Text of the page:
Four in 10 North Koreans are chronically short of food and further cuts to already minimal rations are expected after the worst harvest in a decade, the United Nations says.
Official rations are down to 300g per person per day, the lowest ever for this time of year, the UN said following a food security assessment it carried out at Pyongyang's request from March 29 to April 12.
It found that 10.1 million people were suffering from severe food insecurity, "meaning they do not have enough food till the next harvest," UN World Food Programme spokesman Herve Verhoosel said.
North Korea's population is about 25.2 million.
Verhoosel said the word "famine" was not being used in the current crisis, but it might come to that in a few months or years. The country suffered a famine in the mid-1990s believed to have killed up to three million people.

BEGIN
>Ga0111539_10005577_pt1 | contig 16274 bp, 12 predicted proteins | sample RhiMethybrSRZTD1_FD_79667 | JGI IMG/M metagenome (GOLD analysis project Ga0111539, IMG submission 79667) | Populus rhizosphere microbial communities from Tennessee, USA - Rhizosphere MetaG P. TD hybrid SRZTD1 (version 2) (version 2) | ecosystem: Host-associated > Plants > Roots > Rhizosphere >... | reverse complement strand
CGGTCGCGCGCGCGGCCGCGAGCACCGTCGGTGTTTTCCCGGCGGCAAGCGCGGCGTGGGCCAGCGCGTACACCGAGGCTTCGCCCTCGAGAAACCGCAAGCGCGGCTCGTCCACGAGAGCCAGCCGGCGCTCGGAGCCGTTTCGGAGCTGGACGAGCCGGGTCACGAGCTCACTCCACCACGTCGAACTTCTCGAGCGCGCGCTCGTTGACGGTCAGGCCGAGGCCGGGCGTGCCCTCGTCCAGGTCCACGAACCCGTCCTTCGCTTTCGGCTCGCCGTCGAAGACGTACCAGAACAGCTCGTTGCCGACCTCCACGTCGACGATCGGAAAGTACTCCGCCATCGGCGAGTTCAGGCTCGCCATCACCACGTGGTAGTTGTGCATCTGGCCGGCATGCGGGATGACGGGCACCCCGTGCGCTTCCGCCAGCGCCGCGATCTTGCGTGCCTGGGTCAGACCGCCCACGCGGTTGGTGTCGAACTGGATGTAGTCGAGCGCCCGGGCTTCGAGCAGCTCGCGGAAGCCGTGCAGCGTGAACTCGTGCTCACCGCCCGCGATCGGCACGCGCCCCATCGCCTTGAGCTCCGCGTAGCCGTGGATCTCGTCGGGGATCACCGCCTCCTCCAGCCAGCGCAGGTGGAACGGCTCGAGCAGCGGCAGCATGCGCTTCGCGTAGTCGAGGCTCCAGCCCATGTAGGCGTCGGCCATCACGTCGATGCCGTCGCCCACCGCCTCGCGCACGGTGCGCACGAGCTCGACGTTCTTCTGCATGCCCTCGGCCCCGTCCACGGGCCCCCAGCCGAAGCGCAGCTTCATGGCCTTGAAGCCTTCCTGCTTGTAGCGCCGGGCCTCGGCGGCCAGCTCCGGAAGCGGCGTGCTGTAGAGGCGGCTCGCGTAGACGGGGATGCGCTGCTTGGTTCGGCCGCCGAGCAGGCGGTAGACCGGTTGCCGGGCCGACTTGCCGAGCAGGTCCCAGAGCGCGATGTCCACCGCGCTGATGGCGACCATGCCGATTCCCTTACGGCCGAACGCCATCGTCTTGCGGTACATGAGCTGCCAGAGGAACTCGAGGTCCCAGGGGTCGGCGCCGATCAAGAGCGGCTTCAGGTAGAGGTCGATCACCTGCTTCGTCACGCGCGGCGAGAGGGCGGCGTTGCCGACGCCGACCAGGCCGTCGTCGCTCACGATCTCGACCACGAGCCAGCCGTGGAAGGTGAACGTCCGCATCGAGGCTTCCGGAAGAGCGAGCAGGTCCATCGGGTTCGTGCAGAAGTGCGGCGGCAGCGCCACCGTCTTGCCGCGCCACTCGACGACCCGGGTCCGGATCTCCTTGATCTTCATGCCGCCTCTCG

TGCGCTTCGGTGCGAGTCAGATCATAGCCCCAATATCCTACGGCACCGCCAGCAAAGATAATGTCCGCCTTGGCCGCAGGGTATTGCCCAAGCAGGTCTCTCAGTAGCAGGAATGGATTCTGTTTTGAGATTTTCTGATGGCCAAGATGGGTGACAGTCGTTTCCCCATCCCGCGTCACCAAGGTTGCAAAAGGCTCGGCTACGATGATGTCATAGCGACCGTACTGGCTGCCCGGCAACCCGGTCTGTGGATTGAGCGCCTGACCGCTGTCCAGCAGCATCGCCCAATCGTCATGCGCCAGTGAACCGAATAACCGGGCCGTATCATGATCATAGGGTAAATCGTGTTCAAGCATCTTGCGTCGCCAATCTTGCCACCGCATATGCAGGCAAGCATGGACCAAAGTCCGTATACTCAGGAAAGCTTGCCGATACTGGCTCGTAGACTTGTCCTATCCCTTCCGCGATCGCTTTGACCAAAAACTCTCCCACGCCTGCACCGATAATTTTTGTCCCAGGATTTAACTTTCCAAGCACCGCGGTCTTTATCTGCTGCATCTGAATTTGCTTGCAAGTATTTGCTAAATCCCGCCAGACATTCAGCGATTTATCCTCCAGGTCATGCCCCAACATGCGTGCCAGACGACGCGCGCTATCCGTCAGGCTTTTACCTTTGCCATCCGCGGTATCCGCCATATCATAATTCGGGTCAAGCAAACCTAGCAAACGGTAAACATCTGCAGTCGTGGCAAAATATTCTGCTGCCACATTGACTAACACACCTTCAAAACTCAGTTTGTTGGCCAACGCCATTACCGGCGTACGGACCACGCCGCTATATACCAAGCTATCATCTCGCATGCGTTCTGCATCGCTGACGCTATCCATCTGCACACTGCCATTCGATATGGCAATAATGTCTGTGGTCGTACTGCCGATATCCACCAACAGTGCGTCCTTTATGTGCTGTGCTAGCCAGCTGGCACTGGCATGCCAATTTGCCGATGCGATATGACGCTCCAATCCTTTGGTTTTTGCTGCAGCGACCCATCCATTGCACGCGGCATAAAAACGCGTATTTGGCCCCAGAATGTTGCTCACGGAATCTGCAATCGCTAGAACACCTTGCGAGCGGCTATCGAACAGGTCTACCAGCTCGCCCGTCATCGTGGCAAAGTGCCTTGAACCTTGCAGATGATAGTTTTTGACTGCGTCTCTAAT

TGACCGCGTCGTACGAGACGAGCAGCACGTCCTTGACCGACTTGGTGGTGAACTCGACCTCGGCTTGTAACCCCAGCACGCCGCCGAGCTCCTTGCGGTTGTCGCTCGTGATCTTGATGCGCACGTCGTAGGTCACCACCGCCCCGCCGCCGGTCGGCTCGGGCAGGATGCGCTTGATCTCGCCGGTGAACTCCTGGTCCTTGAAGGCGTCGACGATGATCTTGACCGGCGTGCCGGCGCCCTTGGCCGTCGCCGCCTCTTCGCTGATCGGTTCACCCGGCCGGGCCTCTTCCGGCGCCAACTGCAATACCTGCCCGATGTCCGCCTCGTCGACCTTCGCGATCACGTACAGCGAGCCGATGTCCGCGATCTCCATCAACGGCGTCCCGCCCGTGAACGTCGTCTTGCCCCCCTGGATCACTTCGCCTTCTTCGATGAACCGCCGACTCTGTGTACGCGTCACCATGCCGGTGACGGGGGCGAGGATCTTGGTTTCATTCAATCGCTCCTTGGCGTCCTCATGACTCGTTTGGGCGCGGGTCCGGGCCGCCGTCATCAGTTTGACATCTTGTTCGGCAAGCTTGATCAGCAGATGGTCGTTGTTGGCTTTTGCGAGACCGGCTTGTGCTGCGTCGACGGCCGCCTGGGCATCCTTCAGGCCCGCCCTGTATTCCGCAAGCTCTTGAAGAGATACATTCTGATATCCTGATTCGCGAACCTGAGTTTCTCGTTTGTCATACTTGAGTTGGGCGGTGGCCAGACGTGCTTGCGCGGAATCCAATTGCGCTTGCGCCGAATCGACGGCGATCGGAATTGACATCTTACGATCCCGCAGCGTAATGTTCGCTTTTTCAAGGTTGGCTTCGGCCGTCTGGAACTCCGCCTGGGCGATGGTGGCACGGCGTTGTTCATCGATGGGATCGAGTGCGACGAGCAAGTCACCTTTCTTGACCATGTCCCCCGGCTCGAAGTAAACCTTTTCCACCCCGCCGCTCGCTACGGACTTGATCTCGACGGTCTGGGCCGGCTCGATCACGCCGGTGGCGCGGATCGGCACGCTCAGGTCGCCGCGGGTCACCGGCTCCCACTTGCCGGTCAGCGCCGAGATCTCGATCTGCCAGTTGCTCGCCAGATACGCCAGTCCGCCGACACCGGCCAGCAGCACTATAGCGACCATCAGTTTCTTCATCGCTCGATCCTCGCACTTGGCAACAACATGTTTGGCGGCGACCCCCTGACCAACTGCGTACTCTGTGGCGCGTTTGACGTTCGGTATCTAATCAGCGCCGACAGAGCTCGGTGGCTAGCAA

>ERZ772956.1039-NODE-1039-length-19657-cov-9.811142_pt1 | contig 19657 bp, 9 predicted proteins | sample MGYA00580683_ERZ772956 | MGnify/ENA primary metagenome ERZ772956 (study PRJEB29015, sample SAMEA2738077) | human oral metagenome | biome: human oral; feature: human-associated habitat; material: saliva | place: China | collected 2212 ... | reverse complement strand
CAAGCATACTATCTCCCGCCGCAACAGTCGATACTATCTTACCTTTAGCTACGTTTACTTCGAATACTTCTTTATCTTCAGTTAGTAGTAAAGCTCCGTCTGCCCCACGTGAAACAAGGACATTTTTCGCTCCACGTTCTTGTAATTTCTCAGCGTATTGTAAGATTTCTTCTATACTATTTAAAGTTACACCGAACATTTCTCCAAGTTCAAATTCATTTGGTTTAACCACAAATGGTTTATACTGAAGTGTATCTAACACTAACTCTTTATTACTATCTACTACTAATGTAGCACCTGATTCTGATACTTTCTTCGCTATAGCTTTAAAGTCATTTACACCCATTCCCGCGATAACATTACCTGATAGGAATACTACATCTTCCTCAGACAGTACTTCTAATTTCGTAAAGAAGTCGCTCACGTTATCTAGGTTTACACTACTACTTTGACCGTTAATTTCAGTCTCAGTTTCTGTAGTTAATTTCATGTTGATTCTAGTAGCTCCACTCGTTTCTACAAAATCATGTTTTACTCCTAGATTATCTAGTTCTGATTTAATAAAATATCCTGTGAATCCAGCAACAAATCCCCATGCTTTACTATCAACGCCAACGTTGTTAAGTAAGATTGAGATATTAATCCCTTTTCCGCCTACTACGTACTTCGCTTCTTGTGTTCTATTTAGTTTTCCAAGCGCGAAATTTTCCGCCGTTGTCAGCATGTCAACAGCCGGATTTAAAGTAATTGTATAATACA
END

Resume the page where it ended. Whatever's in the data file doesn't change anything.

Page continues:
For its assessment the WFP, one of only a few aid agencies with access to the country, gained entry to farms, households, nurseries and distribution centres.
Verhoosel blamed a combination of dry spells, heatwaves and flooding for the new crisis, which the US State Department said was the government's fault.
After a second summit with US President Donald Trump failed to produce a deal to end their nuclear program in return for sanctions relief, North Korea's Kim Jong-un set a year-end deadline for Washington to show flexibility.
North Korea has for years relied on regular supplies of UN food aid.
Its agricultural output of 4.9 million tonnes was the lowest since 2008-2009, leading to a food deficit of 1.36 million tonnes in the 2018-2019 marketing year.
Australian Associated Press